Special Assignment: Time for Crime

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Waking up to a robber in your home, being held at gunpoint, or even being followed home by a stranger.

All frightening thoughts.

A News 12 investigation finds these crimes are happening not only at night, but right in the middle of the day, right here where you live.

Meredith Taylor is On Your Side with a special assignment, "Time For Crime", and why it's happening.

Dusty fingerprints, broken blinds, and a scar above her lip.

All reminders of why Terese Wood has trouble sleeping at night.

"He grabbed me by my face and he said, 'I'm gonna rape you and I'm gonna kill you'," Terese says. "'You gonna know what it's like to die.'"

The attacker climbed through her open bedroom window, and Terese fought him off.

That was in January, on a Saturday, just before 2 o'clock in the afternoon.

"Well, investigators felt like he was here to burglarize the place and then found me and got surprised," she says.

While Terese's confrontation turned into more of an attack than a burglary, a News 12 investigation confirms hundreds of burglaries have happened in Richmond County in the past year.

"You'll see more residential burglaries in the daytime when people aren't at home," says Lt. Scott Peebles of the Richmond County Sheriff's Office.

Because residents aren't home, Lt. Peebles says, you can't pinpoint a "time for crime".

Not the case when it comes to residential robberies, also called home invasions.

After looking through hundreds of cases in the past year, we found the most happened between 12:30 and 1:30 in the morning.

"More people would tend to be asleep at night," Lt. Peebles says. "It would make them easier victims, they would be more vulnerable to a would-be attacker at you know a later hour than an earlier hour."

Lt. Peebles also reminds us that a lot of these robberies happen at hotels, where there may be a lot of drug activity going on.

However, home invasions have an exception.

During the day, even thought it's light outside, we're told if you're an elderly person, you're more at risk.

Daylight is also when the most reports come in for stolen vehicles, but that's not necessarily when the crime actually occurred.

"Most of the time what we see is people wake up in the morning, they go out to go to work and their car's not there," Lt. Peebles says. "They don't know what time it happened, but sometime in the nighttime."

Whether it's your car you're protecting, your home, or yourself, the majority of crime happens when the sun goes down.

"A lot of it's happening at night, for obvious reasons, and that is the cover of darkness, because it's earlier to not be seen at nighttime and that's as simple as it gets," Lt. Peebles says.

For Terese, things aren't simple, because she says her attacker's been back several more times.

She's covered her windows, and she keeps a gun by her side.

"I mean, I stay in fear," she says. "I will not sleep alone in this house."

She's hoping the man behind her fear will soon do the time for his crime.

What would you do if a stranger tried to attack you?

It happened to one Augusta woman, and happens every day around the area you live, even during the day.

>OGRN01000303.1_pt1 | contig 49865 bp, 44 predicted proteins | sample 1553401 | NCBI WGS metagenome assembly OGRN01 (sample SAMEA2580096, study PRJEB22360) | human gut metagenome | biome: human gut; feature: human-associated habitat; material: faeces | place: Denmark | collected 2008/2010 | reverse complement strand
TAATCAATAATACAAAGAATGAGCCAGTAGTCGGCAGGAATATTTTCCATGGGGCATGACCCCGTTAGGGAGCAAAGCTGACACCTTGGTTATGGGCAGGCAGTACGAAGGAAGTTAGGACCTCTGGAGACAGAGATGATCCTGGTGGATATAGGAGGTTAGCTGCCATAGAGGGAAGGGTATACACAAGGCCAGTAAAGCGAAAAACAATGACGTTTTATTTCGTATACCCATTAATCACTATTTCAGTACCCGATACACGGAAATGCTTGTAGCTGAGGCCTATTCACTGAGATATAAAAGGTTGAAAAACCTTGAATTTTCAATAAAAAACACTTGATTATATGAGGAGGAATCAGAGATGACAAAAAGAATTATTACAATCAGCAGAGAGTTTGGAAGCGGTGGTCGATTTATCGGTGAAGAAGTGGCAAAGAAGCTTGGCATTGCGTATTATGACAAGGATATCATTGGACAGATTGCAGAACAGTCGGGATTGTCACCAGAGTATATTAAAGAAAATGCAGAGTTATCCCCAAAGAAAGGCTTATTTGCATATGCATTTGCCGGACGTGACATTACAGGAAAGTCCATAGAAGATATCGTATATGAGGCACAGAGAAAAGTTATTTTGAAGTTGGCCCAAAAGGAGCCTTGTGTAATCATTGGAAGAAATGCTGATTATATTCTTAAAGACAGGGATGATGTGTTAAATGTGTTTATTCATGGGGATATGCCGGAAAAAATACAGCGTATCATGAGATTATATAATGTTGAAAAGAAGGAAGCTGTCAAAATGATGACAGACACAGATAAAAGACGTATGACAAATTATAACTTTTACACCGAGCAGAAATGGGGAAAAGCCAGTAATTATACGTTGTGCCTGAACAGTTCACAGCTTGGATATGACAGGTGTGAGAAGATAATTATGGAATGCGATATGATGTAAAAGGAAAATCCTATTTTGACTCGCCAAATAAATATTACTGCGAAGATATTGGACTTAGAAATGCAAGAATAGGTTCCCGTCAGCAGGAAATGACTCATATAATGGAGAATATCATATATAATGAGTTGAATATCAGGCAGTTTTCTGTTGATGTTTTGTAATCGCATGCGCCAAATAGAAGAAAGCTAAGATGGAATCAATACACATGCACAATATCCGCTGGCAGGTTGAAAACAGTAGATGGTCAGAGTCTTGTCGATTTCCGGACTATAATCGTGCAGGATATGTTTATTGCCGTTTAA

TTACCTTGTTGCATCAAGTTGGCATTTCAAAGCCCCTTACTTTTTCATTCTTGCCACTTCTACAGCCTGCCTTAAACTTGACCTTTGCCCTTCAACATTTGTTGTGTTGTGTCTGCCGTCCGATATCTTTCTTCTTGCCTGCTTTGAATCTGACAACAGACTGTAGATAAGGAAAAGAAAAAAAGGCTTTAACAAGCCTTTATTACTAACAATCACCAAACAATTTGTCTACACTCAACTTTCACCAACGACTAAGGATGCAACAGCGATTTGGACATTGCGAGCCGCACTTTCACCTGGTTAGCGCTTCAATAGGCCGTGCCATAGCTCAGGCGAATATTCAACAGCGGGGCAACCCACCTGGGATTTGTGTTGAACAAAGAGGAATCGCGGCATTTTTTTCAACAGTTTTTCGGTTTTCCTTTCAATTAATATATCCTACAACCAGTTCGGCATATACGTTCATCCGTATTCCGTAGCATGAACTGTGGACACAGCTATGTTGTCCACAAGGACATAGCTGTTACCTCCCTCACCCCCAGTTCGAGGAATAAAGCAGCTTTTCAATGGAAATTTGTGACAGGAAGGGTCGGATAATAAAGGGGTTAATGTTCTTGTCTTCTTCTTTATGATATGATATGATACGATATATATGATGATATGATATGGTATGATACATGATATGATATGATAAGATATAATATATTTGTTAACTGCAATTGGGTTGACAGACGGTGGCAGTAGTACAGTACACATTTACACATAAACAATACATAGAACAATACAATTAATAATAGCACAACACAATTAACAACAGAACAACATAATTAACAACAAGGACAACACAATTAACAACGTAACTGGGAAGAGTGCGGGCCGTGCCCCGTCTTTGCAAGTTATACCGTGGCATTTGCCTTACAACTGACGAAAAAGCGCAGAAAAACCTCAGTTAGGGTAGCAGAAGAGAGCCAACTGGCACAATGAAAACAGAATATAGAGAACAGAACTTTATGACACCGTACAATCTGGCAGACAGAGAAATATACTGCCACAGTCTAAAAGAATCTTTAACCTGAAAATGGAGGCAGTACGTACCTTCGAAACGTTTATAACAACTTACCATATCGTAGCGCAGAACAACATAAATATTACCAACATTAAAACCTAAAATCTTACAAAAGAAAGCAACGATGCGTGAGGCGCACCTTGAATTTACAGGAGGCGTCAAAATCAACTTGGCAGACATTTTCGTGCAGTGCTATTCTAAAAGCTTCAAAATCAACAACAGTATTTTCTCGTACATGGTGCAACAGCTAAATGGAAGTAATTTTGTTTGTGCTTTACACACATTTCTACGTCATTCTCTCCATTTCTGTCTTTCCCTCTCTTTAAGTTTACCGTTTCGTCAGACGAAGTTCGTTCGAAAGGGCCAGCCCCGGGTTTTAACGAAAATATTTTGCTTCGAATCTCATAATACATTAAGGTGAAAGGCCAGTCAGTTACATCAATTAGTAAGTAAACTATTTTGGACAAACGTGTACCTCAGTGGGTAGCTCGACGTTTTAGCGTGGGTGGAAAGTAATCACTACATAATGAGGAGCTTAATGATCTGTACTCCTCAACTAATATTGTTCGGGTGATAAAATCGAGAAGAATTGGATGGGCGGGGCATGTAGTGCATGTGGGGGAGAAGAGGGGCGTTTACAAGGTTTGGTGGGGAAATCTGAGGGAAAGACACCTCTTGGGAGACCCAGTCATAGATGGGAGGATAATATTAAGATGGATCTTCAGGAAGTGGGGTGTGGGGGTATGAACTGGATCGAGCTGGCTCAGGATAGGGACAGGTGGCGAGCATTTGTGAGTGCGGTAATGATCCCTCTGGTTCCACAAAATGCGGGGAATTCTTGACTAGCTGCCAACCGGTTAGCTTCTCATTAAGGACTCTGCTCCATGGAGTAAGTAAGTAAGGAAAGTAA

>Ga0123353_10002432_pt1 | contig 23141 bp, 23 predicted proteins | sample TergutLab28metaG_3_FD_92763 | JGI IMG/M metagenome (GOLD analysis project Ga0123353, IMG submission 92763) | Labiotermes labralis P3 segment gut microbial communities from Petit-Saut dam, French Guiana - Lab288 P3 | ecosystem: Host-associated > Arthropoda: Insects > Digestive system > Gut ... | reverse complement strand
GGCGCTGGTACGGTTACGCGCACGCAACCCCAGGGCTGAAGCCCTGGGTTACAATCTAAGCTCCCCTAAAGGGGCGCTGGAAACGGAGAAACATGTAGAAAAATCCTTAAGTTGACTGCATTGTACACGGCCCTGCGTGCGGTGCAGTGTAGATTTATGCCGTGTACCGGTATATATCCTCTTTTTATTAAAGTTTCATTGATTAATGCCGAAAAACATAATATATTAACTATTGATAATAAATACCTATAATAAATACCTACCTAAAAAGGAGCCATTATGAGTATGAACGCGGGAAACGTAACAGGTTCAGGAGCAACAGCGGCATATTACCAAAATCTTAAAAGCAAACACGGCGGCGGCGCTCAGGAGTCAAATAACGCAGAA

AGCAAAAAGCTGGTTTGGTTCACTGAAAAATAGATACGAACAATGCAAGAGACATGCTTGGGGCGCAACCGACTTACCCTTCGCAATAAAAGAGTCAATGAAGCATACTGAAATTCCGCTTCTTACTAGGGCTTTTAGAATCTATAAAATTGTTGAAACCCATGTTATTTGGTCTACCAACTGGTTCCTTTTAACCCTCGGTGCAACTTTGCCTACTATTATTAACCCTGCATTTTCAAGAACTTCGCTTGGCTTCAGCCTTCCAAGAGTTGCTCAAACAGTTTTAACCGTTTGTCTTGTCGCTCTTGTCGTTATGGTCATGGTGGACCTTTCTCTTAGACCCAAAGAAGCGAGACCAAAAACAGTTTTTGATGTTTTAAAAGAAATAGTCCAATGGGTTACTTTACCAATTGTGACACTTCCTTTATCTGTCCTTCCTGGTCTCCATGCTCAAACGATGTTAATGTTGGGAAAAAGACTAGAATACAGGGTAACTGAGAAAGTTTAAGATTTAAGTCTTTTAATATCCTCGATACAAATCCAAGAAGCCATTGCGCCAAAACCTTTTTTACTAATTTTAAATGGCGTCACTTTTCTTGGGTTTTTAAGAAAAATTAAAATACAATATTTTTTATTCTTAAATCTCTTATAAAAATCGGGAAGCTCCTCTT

Over and over again, Sarah Best has told her story.

Almost a year ago, she stopped at a Washington Road gas station just before 11 o'clock at night.

Two men watched her and followed her home.

"And as soon as I walked toward the steps, I turned my back on him and he ran toward me and pulled me down on the ground and said give me your keys," Sarah says.

Sarah got away unharmed, and now she's careful in everything she does.

A News 12 investigation found that more than 40 aggravated assaults happened between 10:30 and 11:30 at night in Richmond County.

And the most attacks happened in the early evening hours between 6:30 and 7:30 pm--almost 70.

"A couple of things you have to account for," says Lt. Peebles. "School-aged teenagers are out of school. A lot of gang activity is after school."

"Secondly, you have people coming home from work, husbands and wives becoming involved in domestic disputes and weapons becoming involved, so then you have aggravated assaults."

Lt. Peebles says this crime happens around the clock.

Be careful when you're walking around at night; that's when you're most likely to be targeted for a robbery.

In the last year, about 40 people were robbed between 10:30 and 11:30 at night.

Switch the p.m. to a.m., and you'll get the lowest number, 5.

"In a social setting more people are out and about in the evening hours. You have to take drugs and alcohol into account, making people more vulnerable, and also the cover of darkness," Lt. Peebles says.

And when it comes to carjackings, the carwash is a place you especially want to be careful. Do-it-yourself carwashes will have you cleaning away, not paying attention to your surroundings.

Carjackings happen both at night and during the day. The most likely time for you to be a victim is between 11:30 at night and 12:30 in the morning.

That's thanks to low visibility.

"You need to protect yourself against all kind of crime, and to do that, be vigilant, be aware of surroundings," Lt. Peebles says. "Don't allow yourself to be vulnerable in certain surroundings."

Advice Sarah echoes from experience.

"It was very terrifying," she says. "I didn't know what would happen. I was petrified that he could have shot me and not cared."

Time doesn't stop for crime...and your life shouldn't either.

In our investigation, we found the majority of crimes do happen at night.

A robber is most likely to visit you at night. A burglar is most likely to break into your home during the day, and most stolen vehicles are reported during the day.

But burglaries and stolen cars are toughest to pin down, because in most cases, there's no one around to see it happen.